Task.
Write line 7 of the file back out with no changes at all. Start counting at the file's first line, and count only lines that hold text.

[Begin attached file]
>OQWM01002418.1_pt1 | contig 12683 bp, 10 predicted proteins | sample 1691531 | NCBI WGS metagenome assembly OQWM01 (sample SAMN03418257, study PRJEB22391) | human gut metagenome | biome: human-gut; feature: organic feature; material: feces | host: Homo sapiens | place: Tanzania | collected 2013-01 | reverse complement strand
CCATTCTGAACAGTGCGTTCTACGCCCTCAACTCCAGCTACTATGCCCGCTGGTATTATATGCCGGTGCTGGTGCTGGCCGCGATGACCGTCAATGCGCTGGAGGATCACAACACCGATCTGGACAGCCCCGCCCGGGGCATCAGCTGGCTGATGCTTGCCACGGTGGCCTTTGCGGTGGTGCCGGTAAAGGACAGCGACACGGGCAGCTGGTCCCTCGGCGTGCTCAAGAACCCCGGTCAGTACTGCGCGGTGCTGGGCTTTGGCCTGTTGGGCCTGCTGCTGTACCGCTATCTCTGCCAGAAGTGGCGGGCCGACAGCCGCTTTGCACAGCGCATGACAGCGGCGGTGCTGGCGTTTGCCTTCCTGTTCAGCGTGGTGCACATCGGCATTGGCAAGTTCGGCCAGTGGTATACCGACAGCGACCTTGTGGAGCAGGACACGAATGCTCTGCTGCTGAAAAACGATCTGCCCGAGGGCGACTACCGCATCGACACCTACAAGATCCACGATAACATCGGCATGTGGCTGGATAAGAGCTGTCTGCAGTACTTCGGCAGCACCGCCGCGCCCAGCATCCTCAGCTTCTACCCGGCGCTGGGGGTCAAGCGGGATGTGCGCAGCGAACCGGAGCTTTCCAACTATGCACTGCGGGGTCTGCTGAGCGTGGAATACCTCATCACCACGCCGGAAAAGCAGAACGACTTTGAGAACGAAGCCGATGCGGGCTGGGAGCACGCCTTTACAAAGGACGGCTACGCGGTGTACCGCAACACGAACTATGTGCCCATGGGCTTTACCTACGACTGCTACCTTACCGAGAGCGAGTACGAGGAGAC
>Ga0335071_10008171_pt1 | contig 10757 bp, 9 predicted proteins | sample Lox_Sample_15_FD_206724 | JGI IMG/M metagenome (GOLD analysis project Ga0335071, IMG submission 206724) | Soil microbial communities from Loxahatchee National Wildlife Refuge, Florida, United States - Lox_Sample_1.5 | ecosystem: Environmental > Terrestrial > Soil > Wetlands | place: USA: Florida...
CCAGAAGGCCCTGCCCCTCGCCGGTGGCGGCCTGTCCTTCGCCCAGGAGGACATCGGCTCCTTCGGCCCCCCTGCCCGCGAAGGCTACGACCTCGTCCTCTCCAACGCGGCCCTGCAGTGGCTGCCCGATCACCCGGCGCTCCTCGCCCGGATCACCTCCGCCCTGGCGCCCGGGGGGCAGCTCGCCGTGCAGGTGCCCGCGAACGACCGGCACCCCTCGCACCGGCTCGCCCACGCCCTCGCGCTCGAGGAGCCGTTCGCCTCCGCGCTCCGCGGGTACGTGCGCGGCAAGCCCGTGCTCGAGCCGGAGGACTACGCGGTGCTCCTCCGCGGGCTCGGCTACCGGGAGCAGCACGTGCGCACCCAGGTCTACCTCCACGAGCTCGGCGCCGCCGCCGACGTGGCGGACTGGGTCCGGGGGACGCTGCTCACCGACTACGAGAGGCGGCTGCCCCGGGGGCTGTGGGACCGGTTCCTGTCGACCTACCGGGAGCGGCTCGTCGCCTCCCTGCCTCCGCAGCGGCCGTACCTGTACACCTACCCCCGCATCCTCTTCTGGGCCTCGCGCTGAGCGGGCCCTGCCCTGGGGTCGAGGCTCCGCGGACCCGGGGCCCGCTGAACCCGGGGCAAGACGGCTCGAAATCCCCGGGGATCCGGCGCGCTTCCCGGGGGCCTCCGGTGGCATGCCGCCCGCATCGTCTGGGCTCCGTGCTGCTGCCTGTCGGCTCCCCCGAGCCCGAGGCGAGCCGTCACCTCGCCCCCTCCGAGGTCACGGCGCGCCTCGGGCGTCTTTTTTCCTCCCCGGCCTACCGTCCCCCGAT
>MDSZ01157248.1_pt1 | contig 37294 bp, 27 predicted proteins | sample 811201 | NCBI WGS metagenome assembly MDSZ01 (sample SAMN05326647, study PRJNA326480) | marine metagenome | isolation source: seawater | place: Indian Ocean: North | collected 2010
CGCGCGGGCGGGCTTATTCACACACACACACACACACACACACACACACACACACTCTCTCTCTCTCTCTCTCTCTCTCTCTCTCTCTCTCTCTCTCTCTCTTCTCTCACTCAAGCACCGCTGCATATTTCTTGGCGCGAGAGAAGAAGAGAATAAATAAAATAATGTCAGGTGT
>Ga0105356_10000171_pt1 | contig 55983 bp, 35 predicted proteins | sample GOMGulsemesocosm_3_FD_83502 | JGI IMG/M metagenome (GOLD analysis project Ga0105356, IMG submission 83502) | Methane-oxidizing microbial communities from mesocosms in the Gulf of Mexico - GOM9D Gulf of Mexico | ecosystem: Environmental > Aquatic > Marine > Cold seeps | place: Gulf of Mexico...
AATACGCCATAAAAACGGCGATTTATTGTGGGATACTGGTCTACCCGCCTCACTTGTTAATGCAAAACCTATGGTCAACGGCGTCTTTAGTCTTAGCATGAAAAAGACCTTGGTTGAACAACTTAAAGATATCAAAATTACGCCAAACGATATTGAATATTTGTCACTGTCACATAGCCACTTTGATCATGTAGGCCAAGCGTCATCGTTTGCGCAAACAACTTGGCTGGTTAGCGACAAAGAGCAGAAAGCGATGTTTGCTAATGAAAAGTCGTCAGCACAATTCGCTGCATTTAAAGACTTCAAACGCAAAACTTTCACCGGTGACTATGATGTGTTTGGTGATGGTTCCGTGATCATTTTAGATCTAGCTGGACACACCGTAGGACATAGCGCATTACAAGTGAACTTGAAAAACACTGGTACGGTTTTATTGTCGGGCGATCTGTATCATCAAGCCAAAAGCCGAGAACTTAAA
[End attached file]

>Ga0105356_10000171_pt1 | contig 55983 bp, 35 predicted proteins | sample GOMGulsemesocosm_3_FD_83502 | JGI IMG/M metagenome (GOLD analysis project Ga0105356, IMG submission 83502) | Methane-oxidizing microbial communities from mesocosms in the Gulf of Mexico - GOM9D Gulf of Mexico | ecosystem: Environmental > Aquatic > Marine > Cold seeps | place: Gulf of Mexico...